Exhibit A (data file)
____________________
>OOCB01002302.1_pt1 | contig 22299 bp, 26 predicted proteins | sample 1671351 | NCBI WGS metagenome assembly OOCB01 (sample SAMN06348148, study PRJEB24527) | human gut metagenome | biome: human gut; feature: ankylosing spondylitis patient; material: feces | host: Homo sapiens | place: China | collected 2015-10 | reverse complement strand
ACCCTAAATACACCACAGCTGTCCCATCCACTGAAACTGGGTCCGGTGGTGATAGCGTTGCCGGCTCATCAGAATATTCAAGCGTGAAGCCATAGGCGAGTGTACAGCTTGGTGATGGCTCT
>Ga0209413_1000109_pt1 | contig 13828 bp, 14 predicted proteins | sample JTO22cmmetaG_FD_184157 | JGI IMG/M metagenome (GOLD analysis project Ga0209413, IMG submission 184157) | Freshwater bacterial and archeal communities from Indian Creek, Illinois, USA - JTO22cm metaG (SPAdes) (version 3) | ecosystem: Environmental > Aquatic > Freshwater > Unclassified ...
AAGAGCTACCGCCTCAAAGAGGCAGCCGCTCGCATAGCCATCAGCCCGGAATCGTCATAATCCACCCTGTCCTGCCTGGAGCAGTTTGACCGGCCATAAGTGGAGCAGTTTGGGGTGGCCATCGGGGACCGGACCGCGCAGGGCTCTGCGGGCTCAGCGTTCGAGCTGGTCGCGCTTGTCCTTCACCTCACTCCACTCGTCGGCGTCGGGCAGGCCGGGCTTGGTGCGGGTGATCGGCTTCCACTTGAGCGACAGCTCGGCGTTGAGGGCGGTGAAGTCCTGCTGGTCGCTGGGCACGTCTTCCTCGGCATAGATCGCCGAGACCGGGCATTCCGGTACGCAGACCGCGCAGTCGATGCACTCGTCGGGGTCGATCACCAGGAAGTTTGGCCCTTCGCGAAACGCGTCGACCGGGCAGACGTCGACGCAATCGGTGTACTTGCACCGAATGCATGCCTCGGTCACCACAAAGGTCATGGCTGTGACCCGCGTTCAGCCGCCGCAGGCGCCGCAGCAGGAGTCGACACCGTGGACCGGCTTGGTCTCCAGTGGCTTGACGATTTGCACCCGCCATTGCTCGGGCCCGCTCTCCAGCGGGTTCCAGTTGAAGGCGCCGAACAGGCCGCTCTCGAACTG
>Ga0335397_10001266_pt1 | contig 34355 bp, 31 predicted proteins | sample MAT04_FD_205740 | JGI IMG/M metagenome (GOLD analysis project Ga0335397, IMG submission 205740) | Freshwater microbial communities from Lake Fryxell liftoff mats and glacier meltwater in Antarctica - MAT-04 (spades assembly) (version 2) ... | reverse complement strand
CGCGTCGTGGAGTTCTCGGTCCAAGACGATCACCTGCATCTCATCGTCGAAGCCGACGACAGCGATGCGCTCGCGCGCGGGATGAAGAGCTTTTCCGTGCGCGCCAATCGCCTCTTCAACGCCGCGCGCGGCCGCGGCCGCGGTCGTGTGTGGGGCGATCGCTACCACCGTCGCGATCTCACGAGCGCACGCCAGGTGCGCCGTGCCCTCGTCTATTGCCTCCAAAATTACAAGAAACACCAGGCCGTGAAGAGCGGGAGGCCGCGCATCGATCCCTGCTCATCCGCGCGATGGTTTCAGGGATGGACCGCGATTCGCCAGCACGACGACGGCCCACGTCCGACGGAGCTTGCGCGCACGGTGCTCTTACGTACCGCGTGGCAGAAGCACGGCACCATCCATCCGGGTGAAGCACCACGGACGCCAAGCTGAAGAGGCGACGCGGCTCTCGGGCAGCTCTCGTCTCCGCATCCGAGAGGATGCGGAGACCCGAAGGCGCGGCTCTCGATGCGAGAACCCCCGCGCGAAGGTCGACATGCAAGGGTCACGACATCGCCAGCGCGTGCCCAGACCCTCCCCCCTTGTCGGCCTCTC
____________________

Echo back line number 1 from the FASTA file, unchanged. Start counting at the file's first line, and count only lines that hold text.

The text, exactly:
>OOCB01002302.1_pt1 | contig 22299 bp, 26 predicted proteins | sample 1671351 | NCBI WGS metagenome assembly OOCB01 (sample SAMN06348148, study PRJEB24527) | human gut metagenome | biome: human gut; feature: ankylosing spondylitis patient; material: feces | host: Homo sapiens | place: China | collected 2015-10 | reverse complement strand